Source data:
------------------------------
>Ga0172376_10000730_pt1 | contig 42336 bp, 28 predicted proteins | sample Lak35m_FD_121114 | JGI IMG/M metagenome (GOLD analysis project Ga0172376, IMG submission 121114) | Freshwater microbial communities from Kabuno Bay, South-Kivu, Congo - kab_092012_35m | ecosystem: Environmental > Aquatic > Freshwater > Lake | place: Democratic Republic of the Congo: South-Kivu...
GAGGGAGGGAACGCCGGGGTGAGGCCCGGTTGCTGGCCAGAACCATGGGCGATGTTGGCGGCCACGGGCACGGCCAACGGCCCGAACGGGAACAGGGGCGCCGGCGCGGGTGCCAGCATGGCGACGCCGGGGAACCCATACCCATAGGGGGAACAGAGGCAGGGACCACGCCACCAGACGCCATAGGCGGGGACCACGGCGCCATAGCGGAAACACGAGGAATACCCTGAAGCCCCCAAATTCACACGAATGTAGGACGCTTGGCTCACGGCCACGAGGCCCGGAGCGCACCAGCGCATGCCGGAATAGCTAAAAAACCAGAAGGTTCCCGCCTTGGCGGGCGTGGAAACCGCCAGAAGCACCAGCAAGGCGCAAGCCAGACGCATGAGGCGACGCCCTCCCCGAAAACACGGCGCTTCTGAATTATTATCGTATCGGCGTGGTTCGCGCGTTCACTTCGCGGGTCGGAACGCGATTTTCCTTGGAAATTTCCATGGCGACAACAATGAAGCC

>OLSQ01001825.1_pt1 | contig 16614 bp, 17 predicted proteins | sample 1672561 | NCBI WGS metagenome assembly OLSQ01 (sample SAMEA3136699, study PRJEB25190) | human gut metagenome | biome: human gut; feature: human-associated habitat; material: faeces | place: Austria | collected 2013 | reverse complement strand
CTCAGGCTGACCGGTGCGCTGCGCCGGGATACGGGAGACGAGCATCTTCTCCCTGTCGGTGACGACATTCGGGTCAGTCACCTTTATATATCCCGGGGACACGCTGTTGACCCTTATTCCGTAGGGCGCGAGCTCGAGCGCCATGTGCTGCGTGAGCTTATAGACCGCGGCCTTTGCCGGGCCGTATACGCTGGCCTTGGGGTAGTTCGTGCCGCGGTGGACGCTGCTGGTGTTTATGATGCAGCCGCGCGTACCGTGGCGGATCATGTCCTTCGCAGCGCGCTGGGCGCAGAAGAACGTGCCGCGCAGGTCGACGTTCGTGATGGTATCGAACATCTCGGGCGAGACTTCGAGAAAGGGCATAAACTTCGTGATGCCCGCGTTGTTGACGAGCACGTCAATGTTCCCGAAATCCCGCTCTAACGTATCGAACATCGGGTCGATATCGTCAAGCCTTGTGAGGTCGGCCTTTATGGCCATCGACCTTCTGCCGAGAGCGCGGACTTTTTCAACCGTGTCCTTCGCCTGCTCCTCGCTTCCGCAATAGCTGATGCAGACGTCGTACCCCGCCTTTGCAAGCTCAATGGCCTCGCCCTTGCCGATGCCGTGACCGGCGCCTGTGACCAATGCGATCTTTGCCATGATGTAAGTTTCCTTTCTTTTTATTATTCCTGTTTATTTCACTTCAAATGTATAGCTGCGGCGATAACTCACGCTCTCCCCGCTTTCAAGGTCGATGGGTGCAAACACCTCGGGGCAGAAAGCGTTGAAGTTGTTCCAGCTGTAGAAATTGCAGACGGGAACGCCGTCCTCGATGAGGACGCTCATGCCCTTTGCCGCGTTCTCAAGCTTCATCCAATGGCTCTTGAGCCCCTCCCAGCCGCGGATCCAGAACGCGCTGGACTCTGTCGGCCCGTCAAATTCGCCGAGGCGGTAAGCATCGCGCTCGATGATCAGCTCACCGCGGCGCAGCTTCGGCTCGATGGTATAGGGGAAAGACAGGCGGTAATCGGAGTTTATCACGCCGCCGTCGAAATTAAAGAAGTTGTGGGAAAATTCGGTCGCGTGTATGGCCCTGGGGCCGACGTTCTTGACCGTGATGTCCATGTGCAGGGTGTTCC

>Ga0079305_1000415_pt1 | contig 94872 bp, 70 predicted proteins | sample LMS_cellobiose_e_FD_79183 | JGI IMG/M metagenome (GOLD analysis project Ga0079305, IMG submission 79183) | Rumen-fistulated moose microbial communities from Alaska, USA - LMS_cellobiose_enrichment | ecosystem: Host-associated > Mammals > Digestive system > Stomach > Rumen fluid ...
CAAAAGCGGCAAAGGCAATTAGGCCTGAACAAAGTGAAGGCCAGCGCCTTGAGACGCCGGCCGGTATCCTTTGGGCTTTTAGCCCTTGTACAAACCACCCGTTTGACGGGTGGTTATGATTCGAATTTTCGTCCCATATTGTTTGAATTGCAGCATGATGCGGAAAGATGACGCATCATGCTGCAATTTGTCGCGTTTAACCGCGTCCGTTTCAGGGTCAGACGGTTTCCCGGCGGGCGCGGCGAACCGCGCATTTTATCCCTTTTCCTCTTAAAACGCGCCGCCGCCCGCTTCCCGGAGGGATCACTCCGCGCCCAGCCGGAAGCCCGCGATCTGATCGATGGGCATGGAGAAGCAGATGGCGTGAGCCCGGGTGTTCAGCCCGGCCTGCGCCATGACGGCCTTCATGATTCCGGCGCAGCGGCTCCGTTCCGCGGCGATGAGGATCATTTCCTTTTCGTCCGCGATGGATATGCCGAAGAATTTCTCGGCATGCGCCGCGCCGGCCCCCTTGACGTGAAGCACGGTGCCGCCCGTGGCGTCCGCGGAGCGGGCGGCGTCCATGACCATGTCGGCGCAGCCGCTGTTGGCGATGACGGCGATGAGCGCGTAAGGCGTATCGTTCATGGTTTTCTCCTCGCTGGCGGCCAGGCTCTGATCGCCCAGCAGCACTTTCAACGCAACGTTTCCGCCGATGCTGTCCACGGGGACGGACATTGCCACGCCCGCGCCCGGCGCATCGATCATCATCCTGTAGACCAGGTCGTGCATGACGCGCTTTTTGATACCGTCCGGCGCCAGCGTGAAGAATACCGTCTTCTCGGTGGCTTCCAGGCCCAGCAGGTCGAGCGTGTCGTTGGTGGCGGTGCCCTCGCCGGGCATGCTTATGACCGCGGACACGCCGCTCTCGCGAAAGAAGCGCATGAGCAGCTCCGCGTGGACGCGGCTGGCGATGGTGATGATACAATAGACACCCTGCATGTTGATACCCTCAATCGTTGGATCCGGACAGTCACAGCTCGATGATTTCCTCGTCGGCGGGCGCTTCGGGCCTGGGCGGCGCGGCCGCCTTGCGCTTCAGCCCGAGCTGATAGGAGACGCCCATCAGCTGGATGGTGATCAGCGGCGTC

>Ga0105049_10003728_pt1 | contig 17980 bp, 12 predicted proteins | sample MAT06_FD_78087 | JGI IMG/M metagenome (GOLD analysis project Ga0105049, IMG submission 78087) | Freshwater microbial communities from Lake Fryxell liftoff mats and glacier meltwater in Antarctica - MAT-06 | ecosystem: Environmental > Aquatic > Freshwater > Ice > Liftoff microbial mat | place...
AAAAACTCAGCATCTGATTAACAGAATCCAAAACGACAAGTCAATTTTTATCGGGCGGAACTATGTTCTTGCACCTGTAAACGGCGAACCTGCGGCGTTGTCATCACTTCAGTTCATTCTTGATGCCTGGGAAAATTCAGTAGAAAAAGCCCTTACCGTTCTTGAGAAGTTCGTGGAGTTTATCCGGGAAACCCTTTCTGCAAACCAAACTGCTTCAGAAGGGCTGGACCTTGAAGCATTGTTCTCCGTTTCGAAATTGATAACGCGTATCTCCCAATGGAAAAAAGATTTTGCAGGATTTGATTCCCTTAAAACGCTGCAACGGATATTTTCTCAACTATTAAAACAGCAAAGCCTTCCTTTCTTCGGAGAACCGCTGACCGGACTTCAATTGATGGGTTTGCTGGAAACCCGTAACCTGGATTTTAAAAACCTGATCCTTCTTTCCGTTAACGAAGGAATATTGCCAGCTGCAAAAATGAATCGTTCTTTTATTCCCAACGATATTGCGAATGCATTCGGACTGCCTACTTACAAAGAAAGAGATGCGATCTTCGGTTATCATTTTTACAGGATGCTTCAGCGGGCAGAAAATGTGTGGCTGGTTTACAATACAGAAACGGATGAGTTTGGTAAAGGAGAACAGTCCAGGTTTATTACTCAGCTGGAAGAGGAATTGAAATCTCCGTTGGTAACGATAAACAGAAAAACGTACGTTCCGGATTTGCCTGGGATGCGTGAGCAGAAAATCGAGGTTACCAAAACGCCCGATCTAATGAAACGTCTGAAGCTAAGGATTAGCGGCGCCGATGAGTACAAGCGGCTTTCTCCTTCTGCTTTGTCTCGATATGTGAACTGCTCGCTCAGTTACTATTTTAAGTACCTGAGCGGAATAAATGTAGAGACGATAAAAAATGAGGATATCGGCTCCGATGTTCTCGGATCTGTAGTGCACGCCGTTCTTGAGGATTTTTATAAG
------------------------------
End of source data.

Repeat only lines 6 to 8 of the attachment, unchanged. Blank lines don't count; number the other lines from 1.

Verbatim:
CAAAAGCGGCAAAGGCAATTAGGCCTGAACAAAGTGAAGGCCAGCGCCTTGAGACGCCGGCCGGTATCCTTTGGGCTTTTAGCCCTTGTACAAACCACCCGTTTGACGGGTGGTTATGATTCGAATTTTCGTCCCATATTGTTTGAATTGCAGCATGATGCGGAAAGATGACGCATCATGCTGCAATTTGTCGCGTTTAACCGCGTCCGTTTCAGGGTCAGACGGTTTCCCGGCGGGCGCGGCGAACCGCGCATTTTATCCCTTTTCCTCTTAAAACGCGCCGCCGCCCGCTTCCCGGAGGGATCACTCCGCGCCCAGCCGGAAGCCCGCGATCTGATCGATGGGCATGGAGAAGCAGATGGCGTGAGCCCGGGTGTTCAGCCCGGCCTGCGCCATGACGGCCTTCATGATTCCGGCGCAGCGGCTCCGTTCCGCGGCGATGAGGATCATTTCCTTTTCGTCCGCGATGGATATGCCGAAGAATTTCTCGGCATGCGCCGCGCCGGCCCCCTTGACGTGAAGCACGGTGCCGCCCGTGGCGTCCGCGGAGCGGGCGGCGTCCATGACCATGTCGGCGCAGCCGCTGTTGGCGATGACGGCGATGAGCGCGTAAGGCGTATCGTTCATGGTTTTCTCCTCGCTGGCGGCCAGGCTCTGATCGCCCAGCAGCACTTTCAACGCAACGTTTCCGCCGATGCTGTCCACGGGGACGGACATTGCCACGCCCGCGCCCGGCGCATCGATCATCATCCTGTAGACCAGGTCGTGCATGACGCGCTTTTTGATACCGTCCGGCGCCAGCGTGAAGAATACCGTCTTCTCGGTGGCTTCCAGGCCCAGCAGGTCGAGCGTGTCGTTGGTGGCGGTGCCCTCGCCGGGCATGCTTATGACCGCGGACACGCCGCTCTCGCGAAAGAAGCGCATGAGCAGCTCCGCGTGGACGCGGCTGGCGATGGTGATGATACAATAGACACCCTGCATGTTGATACCCTCAATCGTTGGATCCGGACAGTCACAGCTCGATGATTTCCTCGTCGGCGGGCGCTTCGGGCCTGGGCGGCGCGGCCGCCTTGCGCTTCAGCCCGAGCTGATAGGAGACGCCCATCAGCTGGATGGTGATCAGCGGCGTC

>Ga0105049_10003728_pt1 | contig 17980 bp, 12 predicted proteins | sample MAT06_FD_78087 | JGI IMG/M metagenome (GOLD analysis project Ga0105049, IMG submission 78087) | Freshwater microbial communities from Lake Fryxell liftoff mats and glacier meltwater in Antarctica - MAT-06 | ecosystem: Environmental > Aquatic > Freshwater > Ice > Liftoff microbial mat | place...
AAAAACTCAGCATCTGATTAACAGAATCCAAAACGACAAGTCAATTTTTATCGGGCGGAACTATGTTCTTGCACCTGTAAACGGCGAACCTGCGGCGTTGTCATCACTTCAGTTCATTCTTGATGCCTGGGAAAATTCAGTAGAAAAAGCCCTTACCGTTCTTGAGAAGTTCGTGGAGTTTATCCGGGAAACCCTTTCTGCAAACCAAACTGCTTCAGAAGGGCTGGACCTTGAAGCATTGTTCTCCGTTTCGAAATTGATAACGCGTATCTCCCAATGGAAAAAAGATTTTGCAGGATTTGATTCCCTTAAAACGCTGCAACGGATATTTTCTCAACTATTAAAACAGCAAAGCCTTCCTTTCTTCGGAGAACCGCTGACCGGACTTCAATTGATGGGTTTGCTGGAAACCCGTAACCTGGATTTTAAAAACCTGATCCTTCTTTCCGTTAACGAAGGAATATTGCCAGCTGCAAAAATGAATCGTTCTTTTATTCCCAACGATATTGCGAATGCATTCGGACTGCCTACTTACAAAGAAAGAGATGCGATCTTCGGTTATCATTTTTACAGGATGCTTCAGCGGGCAGAAAATGTGTGGCTGGTTTACAATACAGAAACGGATGAGTTTGGTAAAGGAGAACAGTCCAGGTTTATTACTCAGCTGGAAGAGGAATTGAAATCTCCGTTGGTAACGATAAACAGAAAAACGTACGTTCCGGATTTGCCTGGGATGCGTGAGCAGAAAATCGAGGTTACCAAAACGCCCGATCTAATGAAACGTCTGAAGCTAAGGATTAGCGGCGCCGATGAGTACAAGCGGCTTTCTCCTTCTGCTTTGTCTCGATATGTGAACTGCTCGCTCAGTTACTATTTTAAGTACCTGAGCGGAATAAATGTAGAGACGATAAAAAATGAGGATATCGGCTCCGATGTTCTCGGATCTGTAGTGCACGCCGTTCTTGAGGATTTTTATAAG